A lack of reliable infrastructure can be detrimental to the health of communities. While international efforts and charitable organizations are committed to helping countries in need, the specific needs of the community can be outsized by the desire for efficiency and a top-down approach.
Diébédo Francis Kéré is a testament to building from the ground up. His is more than an aspirational story, it’s an ongoing commentary on the potentials for continuity, sustainability, and the health of communities. Born 1965 in Gando, Burkina Faso, to a community leader, he was sent away to school and eventually worked his way into the Technical University of Berlin. But soon he was back in Gando, taking his new found expertise with him.
“I started out my career as an architect with the desire to build a school for my people that would result in little maintenance and result in few running costs,” he says. What started out as a way to give back to his community soon turned into an international phenomenon. With the support of his community and the design world, Kéré efforts redoubled. “I continued with the teacher’s housing and plans for a library and I continue to work in this manner of taking one step at a time to this day.”
Of course, working in more remote areas or ones that have seen economic hardship poses some obstacles. Kéré emphasizes the need to see opportunity in problems that others may be paralyzed by. “I believe facing and solving a given adversity is often the mother of innovation and can be a great teacher,” he say. “It certainly is one that has taught me many things.”
Problems often carry, in their core, their own solution. In building the Gando primary school, Kéré used the strengths of the land—like the clay—to construct a building that would be suited to the hot environment. Windows and perforation in the material allow for the dry air to circulate and lessen the energy usage associated with many contemporary buildings.
Kéré’s approach to sustainable building is incredibly pragmatic: “How can I become more mindful in my use of material? And how can I contribute within my chosen profession to improving the situation? These were guiding questions for me and I think are the very core of what my peers and those related to our field should ask themselves. For it is us as creators of the environment we live in that can greatly influence how sustainable any project we design is.”
Driven by urgent contemporary questions, his many projects and engagements are tied together by an elegant style that takes cues from trees and dunes, and most feature spaces that rotate around open space to promote social activity. Projects from the National Park of Mali to the Beijing Pavilion feature the lofty geometry and suspension that makes the Gando School so remarkable.
It seems Kéré and his foundation work from a position of response: they see a need and act to reimagine standards of design based on these needs. Of course, in order to respond, one must ask the right questions. “How does one act and react in light of ever diminishing resources, global warming, and environmental pollution?” asks Kéré. “And this without compromising on design?” What results from these questions are models which are repeatable yet individualizable but that do not sacrifice inspiration or grandeur.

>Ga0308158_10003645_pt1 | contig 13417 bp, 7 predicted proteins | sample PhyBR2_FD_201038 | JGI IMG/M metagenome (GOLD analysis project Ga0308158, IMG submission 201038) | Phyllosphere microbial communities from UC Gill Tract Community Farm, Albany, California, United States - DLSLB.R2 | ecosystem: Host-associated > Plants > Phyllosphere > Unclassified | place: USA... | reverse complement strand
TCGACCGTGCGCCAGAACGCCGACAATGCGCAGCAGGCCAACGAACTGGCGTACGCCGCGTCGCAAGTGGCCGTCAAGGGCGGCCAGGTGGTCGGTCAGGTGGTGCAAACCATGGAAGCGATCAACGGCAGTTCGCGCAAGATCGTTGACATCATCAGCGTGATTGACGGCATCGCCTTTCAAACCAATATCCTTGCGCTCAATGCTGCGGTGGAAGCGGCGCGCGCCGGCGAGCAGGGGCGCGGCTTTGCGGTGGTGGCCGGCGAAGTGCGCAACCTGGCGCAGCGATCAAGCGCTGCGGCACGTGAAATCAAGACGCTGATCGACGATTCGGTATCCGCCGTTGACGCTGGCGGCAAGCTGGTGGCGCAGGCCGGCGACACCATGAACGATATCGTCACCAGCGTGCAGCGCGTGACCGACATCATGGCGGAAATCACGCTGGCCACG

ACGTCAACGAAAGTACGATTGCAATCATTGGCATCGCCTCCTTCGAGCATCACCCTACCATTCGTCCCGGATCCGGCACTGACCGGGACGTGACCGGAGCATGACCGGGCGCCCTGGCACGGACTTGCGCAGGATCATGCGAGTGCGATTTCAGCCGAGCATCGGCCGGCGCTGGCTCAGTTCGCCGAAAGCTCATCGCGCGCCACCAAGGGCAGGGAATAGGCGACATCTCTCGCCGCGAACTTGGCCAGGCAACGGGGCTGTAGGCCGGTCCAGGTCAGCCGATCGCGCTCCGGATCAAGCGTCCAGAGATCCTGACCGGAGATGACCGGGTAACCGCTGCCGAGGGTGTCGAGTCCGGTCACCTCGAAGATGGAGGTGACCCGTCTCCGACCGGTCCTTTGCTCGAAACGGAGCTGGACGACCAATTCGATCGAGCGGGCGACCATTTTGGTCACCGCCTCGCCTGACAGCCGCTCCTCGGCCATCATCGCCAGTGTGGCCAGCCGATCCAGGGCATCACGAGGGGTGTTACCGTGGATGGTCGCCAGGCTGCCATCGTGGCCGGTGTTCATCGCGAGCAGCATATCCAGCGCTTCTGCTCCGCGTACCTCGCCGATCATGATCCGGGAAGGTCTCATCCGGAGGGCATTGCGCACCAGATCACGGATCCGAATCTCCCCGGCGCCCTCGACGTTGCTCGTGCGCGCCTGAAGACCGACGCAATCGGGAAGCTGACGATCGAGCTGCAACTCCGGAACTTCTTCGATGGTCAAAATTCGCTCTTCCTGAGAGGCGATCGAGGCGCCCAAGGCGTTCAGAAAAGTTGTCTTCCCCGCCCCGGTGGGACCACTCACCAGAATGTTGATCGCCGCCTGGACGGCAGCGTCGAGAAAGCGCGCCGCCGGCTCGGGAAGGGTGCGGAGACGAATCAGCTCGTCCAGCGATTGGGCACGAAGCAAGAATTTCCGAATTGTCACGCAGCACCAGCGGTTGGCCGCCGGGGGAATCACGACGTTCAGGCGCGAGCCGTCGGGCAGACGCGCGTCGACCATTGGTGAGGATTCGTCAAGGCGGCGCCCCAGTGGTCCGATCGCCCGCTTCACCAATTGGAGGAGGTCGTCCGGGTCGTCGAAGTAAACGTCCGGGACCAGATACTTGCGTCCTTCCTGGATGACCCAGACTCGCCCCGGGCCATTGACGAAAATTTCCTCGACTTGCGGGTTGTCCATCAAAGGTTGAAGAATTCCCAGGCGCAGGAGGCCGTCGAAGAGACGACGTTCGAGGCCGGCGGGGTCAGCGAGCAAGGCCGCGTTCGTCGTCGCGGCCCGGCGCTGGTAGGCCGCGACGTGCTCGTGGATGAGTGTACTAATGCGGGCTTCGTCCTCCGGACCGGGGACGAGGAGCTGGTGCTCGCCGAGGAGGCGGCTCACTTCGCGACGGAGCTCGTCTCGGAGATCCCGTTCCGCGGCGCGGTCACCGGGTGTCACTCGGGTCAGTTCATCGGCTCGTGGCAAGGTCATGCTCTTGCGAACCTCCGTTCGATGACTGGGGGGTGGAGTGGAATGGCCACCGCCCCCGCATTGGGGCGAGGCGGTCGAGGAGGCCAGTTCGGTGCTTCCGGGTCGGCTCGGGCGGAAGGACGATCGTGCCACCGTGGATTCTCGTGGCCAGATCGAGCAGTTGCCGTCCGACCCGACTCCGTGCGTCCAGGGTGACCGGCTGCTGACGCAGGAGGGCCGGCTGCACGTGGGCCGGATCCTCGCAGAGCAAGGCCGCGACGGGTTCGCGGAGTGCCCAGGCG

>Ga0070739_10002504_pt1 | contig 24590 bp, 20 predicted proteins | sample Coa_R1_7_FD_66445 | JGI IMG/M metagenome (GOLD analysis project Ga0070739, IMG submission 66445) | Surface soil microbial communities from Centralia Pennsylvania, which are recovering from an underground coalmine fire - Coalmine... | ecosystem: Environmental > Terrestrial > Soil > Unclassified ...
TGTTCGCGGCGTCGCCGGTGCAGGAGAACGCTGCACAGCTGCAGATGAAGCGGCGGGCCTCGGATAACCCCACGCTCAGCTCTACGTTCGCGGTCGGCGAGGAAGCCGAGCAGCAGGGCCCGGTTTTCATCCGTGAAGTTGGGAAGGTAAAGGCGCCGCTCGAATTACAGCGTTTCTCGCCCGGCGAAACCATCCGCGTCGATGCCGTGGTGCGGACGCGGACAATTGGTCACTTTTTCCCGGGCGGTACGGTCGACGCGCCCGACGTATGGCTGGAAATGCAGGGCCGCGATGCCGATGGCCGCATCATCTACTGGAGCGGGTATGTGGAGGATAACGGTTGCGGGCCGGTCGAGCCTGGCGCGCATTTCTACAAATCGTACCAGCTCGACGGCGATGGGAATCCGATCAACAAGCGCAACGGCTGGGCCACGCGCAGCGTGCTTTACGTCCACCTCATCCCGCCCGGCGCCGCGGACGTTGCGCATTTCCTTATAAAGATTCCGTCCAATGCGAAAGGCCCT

The community-based method is durable, and has results that go beyond the formal aesthetics, in that the buildings Kéré works on are usually civic. Structures become even more stable when they are building up social infrastructure; education and quorum make communities stronger.
But what about urban spaces? Or spaces with more fractious social structures like multi-cultural cities? These questions arise when one thinks about Kere’s proposed plans for the Burkina Faso National Assembly. Its is a beautiful and idiosyncratic design that recalls the hope of social architects at the height of modernism, with sloping roofs that mimic dunes, culminating in a pyramid like structure that will feature community gardens. Of course, the façade of the building is perforated and works as a sort of canopy over a large courtyard the proceeds the building proper.
“Now the challenge, always, is to adapt [my methods] to the given situation and it can take many forms as no one community is the same, nor is it always clear who the community is for a given project,” he says about the challenges of building the National Assembly. The building could usher in a new era of regional urbanity in design. “Seeing my method and approach find a place in so many corners of this world means we are doing something right as sustainable methods, the use of locally abundant material and alternative voices are coming to the fore.”
Kéré will be a keynote speaker at IDS Toronto Friday January 17th 10 AM.
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